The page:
A rare 17th century Brewster chair takes the throne at a Main Street auction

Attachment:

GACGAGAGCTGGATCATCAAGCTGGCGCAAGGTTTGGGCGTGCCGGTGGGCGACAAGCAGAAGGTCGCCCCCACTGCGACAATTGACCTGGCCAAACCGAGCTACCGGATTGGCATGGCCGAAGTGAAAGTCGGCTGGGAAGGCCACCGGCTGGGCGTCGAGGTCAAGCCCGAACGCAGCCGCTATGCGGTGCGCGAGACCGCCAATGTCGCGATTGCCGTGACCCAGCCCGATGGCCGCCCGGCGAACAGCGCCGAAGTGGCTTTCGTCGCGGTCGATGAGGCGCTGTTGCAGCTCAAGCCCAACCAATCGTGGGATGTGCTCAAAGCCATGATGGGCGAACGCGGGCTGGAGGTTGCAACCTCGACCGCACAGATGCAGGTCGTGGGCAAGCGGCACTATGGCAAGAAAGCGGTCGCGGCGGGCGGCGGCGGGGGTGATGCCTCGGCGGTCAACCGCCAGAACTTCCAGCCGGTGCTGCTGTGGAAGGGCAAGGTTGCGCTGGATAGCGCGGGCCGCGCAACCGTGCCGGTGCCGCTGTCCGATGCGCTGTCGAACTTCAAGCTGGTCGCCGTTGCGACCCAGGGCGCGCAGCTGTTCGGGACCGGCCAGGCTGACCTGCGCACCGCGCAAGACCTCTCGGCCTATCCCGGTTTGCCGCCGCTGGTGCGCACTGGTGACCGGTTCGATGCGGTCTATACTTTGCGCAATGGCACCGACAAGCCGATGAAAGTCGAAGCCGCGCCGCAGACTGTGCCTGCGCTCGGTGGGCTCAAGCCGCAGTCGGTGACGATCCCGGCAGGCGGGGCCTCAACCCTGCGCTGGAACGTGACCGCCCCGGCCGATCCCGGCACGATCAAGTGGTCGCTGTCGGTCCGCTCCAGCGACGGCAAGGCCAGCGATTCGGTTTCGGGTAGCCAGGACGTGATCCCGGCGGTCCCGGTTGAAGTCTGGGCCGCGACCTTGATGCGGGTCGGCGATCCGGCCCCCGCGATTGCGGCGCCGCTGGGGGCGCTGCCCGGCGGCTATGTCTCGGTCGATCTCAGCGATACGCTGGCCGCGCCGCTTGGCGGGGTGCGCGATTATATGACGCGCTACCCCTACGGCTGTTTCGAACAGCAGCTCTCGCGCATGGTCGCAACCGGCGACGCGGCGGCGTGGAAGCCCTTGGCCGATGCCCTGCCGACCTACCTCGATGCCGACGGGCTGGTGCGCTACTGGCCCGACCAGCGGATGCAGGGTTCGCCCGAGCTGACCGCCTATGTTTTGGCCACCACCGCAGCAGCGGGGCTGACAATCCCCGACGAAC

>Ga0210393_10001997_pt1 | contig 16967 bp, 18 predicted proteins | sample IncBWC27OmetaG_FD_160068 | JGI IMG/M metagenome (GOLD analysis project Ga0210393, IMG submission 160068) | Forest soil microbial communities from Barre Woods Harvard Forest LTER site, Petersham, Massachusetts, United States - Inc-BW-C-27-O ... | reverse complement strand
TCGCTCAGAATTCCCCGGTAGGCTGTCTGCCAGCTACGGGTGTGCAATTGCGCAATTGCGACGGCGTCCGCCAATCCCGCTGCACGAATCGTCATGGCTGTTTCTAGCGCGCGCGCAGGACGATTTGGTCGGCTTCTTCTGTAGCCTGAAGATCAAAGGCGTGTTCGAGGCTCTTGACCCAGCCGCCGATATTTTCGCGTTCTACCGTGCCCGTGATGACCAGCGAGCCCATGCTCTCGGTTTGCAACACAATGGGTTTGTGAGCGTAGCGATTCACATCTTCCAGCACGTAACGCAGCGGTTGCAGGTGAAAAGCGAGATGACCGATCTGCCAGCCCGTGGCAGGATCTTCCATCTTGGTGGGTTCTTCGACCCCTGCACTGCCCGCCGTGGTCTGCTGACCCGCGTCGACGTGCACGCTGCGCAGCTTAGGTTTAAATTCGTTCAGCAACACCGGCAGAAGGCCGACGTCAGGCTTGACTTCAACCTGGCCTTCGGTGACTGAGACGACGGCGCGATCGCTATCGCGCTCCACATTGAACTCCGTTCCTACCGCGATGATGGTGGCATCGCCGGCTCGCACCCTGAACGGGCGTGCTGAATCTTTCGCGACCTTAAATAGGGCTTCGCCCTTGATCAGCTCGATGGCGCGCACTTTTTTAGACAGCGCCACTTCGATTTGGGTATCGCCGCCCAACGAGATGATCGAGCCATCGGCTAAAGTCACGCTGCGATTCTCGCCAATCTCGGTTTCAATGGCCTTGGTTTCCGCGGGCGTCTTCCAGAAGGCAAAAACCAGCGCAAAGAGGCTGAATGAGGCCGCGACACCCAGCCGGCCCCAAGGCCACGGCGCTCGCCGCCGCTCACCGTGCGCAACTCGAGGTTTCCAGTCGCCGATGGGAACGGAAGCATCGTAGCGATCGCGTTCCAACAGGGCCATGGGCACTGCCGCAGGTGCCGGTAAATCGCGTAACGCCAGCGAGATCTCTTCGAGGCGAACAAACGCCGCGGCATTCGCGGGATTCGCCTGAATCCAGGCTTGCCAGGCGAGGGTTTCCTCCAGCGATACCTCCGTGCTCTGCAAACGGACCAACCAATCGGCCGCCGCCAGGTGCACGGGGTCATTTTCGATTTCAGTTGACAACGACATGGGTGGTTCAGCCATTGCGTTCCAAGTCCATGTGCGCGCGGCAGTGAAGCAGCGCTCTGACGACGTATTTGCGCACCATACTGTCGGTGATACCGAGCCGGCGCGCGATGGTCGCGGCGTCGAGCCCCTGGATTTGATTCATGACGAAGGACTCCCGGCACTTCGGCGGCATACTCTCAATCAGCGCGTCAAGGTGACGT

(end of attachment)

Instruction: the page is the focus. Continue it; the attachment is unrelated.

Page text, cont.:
WOODBURY, CONN. – Art Pappas of Main Street Auctions & Estate Liquidators offered the contents of a longtime Woodbury antique dealer’s home and shop on July 10, including early American antiques, decorative arts, fine art, folk art and more. A rare 17th century Brewster chair in an antique finish with a wooden plank seat presided, winning an auction for $8,750, with bounty included. The throne-like chair featured strong rotation and spindles and its dimensions were 48 by 23 by 18 inches. Why is this style called a Brewster chair? The story goes that in the 1620s, shortly after the Pilgrims landed in England, cabinetmaker John Alden made a chair for William Brewster, a passenger on the Mayflower and the ruling elder of the Pilgrim Church. The chair was made of ash and was designed to look like a throne, befitting a man of Brewster’s importance. After Brewster’s death in 1644, a second chair was made. Brewster’s chair has survived and is on display at Pilgrim Hall in Plymouth, Mass. The second chair was discovered in the early 1900s by Wallace Nutting and is held in the collection of the Metropolitan Museum of Art in New York. More highlights of this sale will follow in a later review.

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